| • Total||4.2 km2 (1.6 sq mi)|
| • Total||1,076|
| • Density||260/km2 (660/sq mi)|
The village of Brè from the east, with Monte Brè behind. Aldesago (and Lugano) are on the other side of Monte Brè.
Restaurant near summit of Monte Brè, with view of Lake Lugano
Brè-Aldesago is a quarter of the city of Lugano, in the Swiss canton of Ticino. It occupies the slopes and summit of Monte Brè, and contains the mountain villages of Brè, to the east of the summit, and Aldesago, to the west. It has an area of 420 hectares (1,000 acres) and, in 2011, it had a population of 1,055.
Historically, Brè-Aldesago was an independent municipality, known simply as Brè until 1953. The municipality had 178 inhabitants in 1591, which increased to 244 in 1801, 378 in 1850, 393 in 1900, 400 in 1950 and 411 in 1970. It was incorporated into Lugano in 1972.
Brè was first recorded in 1280 as de Bre, and for most of its history has lived by agriculture and livestock. Until 1912, the only access to the village was on foot or by mule, but in that year Brè was reached by a road from Lugano via Aldesago, and the Monte Brè funicular was opened between Lugano and the summit of Monte Brè. Subsequently Brè-Aldesago has become a resort and residential suburb.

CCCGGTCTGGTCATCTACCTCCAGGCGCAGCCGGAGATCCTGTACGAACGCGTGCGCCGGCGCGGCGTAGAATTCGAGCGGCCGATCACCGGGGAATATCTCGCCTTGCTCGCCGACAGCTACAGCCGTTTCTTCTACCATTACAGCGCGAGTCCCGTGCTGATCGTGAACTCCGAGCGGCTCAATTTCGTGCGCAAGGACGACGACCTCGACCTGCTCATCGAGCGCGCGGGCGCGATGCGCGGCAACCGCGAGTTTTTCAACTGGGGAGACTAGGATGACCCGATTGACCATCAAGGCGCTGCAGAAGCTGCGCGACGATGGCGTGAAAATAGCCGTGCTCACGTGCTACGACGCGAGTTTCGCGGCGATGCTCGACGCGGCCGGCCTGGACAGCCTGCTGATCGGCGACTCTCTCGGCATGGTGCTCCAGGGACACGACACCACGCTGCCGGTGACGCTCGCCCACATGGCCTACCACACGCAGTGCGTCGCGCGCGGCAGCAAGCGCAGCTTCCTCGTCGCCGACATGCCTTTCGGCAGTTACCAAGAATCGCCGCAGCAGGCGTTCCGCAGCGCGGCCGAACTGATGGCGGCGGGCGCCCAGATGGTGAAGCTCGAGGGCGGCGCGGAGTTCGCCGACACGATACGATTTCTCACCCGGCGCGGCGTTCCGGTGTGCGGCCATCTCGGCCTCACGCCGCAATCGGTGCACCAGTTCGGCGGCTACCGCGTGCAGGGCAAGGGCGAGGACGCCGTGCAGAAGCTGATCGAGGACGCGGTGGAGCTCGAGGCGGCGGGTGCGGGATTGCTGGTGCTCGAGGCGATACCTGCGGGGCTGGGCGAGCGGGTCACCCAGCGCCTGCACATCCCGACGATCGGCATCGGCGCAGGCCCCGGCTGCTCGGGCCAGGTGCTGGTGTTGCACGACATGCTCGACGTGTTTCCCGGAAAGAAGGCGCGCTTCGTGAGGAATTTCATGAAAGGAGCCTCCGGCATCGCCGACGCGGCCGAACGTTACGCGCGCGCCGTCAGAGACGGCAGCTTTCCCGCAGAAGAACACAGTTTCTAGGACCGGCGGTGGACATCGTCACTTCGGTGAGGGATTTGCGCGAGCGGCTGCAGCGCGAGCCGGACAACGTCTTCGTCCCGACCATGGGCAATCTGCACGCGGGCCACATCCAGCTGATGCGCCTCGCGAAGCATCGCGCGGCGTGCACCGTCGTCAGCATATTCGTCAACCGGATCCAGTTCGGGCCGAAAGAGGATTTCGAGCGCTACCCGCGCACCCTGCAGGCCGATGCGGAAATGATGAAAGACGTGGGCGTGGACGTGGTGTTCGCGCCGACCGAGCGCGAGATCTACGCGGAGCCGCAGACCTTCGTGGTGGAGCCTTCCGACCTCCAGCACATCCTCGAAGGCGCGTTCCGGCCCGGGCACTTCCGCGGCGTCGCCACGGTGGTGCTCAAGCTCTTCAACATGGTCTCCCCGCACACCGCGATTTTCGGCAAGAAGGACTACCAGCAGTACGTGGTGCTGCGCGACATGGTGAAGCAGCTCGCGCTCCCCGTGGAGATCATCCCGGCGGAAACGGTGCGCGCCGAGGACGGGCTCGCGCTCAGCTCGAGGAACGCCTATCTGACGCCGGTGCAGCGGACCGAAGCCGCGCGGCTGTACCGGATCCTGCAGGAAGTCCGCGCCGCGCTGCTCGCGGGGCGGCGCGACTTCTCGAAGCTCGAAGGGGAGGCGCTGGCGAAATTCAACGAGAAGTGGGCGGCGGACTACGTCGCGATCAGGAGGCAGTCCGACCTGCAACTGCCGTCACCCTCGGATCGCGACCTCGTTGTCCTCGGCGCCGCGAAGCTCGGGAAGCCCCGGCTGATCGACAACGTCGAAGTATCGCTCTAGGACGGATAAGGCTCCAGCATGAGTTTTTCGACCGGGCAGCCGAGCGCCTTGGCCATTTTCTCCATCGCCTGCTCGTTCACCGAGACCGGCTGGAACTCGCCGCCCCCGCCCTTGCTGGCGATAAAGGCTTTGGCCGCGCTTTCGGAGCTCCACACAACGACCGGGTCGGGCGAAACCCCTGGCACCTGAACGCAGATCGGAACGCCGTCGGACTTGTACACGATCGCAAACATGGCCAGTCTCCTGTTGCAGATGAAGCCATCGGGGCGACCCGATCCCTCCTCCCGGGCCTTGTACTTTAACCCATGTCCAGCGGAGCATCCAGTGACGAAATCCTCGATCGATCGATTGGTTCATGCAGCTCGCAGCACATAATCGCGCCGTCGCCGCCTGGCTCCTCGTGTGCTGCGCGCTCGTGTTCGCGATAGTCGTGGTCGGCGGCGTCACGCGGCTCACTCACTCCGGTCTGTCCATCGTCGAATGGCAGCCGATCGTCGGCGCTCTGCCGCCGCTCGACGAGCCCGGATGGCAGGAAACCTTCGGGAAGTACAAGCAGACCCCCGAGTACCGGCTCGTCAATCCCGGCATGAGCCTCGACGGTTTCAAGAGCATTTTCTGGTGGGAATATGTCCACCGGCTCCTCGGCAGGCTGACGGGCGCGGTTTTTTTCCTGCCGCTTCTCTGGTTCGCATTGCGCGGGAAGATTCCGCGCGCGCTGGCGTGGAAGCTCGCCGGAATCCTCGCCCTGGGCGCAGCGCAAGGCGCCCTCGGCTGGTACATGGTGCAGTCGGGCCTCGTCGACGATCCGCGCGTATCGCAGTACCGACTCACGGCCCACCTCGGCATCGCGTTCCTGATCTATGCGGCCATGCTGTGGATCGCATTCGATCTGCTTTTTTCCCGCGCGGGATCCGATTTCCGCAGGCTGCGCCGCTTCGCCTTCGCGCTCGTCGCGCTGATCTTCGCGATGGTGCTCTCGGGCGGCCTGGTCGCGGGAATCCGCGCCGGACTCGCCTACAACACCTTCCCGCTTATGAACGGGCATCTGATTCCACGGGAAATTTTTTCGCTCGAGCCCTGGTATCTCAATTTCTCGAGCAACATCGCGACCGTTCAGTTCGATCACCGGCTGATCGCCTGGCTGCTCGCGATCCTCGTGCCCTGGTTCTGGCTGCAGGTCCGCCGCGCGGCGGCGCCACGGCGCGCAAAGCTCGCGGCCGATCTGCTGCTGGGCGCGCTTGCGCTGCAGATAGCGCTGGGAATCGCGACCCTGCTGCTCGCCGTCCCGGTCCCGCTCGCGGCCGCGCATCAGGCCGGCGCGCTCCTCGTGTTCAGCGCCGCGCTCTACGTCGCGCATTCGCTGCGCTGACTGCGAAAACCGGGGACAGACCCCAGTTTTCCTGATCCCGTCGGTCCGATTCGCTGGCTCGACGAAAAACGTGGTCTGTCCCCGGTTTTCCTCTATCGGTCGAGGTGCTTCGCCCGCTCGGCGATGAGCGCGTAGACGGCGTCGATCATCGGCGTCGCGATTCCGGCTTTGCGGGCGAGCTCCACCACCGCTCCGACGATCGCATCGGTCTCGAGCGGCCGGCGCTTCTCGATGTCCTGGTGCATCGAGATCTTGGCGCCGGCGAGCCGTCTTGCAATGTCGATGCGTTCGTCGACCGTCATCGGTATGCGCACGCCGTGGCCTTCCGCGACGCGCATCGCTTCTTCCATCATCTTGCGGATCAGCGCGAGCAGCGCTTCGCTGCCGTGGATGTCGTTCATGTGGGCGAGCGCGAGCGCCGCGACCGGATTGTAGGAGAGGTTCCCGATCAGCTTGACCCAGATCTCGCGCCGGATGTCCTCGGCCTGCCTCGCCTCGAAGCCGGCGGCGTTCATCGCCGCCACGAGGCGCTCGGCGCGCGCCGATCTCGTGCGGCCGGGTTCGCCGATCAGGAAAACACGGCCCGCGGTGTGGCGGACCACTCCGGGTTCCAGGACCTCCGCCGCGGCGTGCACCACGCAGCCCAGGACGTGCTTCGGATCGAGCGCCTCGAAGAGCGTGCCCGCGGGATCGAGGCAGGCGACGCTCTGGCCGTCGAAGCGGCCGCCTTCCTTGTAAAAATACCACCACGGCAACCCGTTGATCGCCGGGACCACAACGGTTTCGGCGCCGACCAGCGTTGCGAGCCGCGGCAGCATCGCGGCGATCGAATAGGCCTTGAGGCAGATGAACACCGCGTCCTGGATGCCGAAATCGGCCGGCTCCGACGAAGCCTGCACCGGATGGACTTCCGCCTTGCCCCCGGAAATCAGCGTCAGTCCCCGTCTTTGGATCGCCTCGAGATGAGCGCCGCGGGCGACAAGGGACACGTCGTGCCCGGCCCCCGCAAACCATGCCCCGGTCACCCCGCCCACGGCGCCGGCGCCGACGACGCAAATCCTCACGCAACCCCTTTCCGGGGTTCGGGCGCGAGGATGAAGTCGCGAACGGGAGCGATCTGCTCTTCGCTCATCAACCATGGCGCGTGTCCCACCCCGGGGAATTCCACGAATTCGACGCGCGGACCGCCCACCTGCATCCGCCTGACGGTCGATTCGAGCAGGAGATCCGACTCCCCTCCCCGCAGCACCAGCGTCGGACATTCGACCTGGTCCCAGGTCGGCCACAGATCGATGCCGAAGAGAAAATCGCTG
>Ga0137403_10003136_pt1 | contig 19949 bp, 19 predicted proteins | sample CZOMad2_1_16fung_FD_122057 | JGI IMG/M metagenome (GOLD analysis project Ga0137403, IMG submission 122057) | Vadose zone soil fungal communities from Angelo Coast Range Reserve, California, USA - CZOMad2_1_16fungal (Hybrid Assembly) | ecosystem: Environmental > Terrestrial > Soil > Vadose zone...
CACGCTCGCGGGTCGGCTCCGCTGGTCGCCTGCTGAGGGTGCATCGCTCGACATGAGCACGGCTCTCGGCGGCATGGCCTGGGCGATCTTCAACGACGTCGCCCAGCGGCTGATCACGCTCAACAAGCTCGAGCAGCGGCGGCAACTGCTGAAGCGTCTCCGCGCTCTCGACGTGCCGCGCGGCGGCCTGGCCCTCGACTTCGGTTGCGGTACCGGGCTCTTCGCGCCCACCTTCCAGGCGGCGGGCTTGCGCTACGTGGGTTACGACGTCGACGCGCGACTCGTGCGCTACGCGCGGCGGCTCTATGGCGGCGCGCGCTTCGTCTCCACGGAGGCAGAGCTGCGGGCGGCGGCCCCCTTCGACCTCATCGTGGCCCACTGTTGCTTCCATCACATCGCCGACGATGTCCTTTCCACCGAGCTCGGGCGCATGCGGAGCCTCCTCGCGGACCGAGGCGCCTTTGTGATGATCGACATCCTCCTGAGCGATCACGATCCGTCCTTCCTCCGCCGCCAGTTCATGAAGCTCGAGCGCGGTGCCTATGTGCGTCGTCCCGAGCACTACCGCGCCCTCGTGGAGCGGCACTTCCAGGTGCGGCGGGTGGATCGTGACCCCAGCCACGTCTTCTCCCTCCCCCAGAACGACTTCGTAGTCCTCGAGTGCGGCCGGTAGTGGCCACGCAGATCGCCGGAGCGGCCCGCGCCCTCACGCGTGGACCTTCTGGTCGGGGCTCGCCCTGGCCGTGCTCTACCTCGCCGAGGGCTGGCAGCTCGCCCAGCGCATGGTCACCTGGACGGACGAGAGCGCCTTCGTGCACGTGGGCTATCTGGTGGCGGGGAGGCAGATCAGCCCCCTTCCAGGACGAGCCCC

The Brè-Aldesago quarter is accessed by a steep and winding road from Lugano. This first climbs to Aldesago village, before crossing the southern slopes of Monte Brè to reach Brè village. A further road ascends from near Brè village to near the summit of Monte Brè. Trasporti Pubblici Luganesi (TPL) bus route 12 operates from Lugano city centre to Brè village via Aldesago village, with one or two buses per hour. The Monte Brè funicular connects the Lugano suburb of Cassarate, itself served by frequent city buses, to the summit of Monte Brè, running every half-hour.
The summit of Monte Brè is a significant tourist attraction, with expansive views over Lake Lugano and the Alps, and several restaurants. Brè village is the home of the Wilhelm Schmid Museum, which contains a collection of works by Wilhelm Schmid (1892–1971), together with an artistic trail that includes the works of 20 nationally and internationally acclaimed artists.